A brief summary of the study process on ‘Mission and Power’

The study group will recognise that mission is practised in a world shaped by various forms of power: spiritual, political, military, financial and international; raising issues of culture change, human rights, ecological sustainability and inequalities in the production, distribution and consumption of resources. It will consider tensions and asymmetries resulting from the exercise of power and how these affect the sharing and communication of the Gospel message and life. It will assess the function of both power and weakness in our understanding and practice of Christian mission. (Balia & Kim 2010:264)

The report was part of a bigger publication on the whole study process, Witnessing to Christ today (Edinburgh 2010 Vol. II), edited by Daryl Balia and Kirsteen Kim.

The mandate of the study group on theme four was to reflect on power relations in mission since 1910. The group decided to study this theme as expressed in churches’ relations with indigenous peoples. Eventually the group focused on Canadian residential schools, described as a century and a half of Christian mission which has had profound effects on First Nation, Inuit and Métis peoples – the Aboriginal peoples of Canada (Balia & Kim 2010:86). Authors involved in these cases wrote their stories, drawing on material from their personal and families’ experiences of residential schools. A number of international responses on these narratives were consolidated in a report.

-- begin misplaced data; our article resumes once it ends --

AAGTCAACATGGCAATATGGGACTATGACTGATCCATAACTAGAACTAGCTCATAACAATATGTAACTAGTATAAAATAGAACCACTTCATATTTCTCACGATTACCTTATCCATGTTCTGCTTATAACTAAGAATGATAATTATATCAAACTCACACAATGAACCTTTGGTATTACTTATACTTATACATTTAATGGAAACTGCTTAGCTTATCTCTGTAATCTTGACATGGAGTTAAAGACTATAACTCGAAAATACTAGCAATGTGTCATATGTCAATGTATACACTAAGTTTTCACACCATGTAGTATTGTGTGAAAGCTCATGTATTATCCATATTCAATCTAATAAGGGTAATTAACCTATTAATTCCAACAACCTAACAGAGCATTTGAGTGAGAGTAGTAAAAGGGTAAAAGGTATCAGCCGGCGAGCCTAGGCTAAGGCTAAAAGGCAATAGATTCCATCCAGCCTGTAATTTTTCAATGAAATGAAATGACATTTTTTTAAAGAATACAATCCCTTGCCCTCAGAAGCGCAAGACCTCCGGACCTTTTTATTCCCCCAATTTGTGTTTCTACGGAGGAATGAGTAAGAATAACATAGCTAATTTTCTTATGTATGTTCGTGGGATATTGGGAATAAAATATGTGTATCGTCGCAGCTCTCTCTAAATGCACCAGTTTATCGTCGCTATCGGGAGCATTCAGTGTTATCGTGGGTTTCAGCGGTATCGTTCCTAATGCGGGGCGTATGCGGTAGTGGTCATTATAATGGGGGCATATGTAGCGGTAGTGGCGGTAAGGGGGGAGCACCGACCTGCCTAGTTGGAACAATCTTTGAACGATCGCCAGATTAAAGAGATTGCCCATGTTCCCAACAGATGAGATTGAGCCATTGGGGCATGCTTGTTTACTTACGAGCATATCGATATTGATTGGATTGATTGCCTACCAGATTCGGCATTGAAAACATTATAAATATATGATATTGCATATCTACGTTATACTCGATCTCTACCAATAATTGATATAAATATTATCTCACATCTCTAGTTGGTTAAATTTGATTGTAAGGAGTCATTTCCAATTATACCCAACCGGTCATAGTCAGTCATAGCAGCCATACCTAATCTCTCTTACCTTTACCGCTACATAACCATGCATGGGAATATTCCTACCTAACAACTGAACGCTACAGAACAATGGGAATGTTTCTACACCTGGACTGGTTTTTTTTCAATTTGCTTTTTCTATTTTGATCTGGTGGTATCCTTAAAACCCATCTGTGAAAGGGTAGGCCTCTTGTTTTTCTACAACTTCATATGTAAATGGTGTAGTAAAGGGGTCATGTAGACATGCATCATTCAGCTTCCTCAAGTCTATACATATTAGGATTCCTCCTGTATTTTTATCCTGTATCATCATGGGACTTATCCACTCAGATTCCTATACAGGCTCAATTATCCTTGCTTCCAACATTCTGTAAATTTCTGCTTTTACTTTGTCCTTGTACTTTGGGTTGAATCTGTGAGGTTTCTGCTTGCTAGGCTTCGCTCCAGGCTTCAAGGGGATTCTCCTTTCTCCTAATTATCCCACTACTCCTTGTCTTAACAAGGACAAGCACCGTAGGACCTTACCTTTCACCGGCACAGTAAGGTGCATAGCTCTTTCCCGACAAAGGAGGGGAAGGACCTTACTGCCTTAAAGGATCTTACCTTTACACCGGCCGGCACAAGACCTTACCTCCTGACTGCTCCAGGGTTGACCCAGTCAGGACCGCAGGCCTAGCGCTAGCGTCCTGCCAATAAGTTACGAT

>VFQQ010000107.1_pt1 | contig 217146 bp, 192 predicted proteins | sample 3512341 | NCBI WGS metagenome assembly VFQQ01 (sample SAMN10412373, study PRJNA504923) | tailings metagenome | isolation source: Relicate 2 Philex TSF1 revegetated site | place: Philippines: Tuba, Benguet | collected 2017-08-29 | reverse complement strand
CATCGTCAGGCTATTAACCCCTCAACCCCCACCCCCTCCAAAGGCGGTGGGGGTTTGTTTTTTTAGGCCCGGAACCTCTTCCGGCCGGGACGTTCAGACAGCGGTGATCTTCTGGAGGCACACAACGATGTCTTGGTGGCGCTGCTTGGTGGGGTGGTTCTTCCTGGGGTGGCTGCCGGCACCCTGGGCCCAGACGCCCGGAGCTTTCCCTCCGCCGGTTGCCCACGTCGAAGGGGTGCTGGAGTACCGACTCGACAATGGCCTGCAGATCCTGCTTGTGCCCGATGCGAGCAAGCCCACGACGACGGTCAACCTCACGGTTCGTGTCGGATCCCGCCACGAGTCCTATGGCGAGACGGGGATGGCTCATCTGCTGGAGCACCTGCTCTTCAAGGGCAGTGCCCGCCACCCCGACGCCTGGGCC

In terms of the report, I start with a brief introduction on the ways Christian mission has always been associated with power. The introduction focuses on Constantine Christianity and the way Christendom emerged full-blown, ‘... infusing the West’s social institutions and self-perception in its ... violent ascent to global hegemony (Balia & Kim 2010:88).

The report discusses a case study describing Canadian residential schools and the interaction between policies adopted in these schools, power and mission. The goals of mission to Native peoples was to get Native peoples to do three things: (1) adopt European ideas of material value and wealth connected to resources of the land; (2) accept the growing social-liberal way of life with autonomous personal well-being and individual competitiveness; and (3) to sever connection to belief that the totality of creation is possessed of a spiritual nature. These behaviours became the focus of the application of power in mission – the government’s and the churches’ – in operating residential schools (see also Twiss 2000:45–47).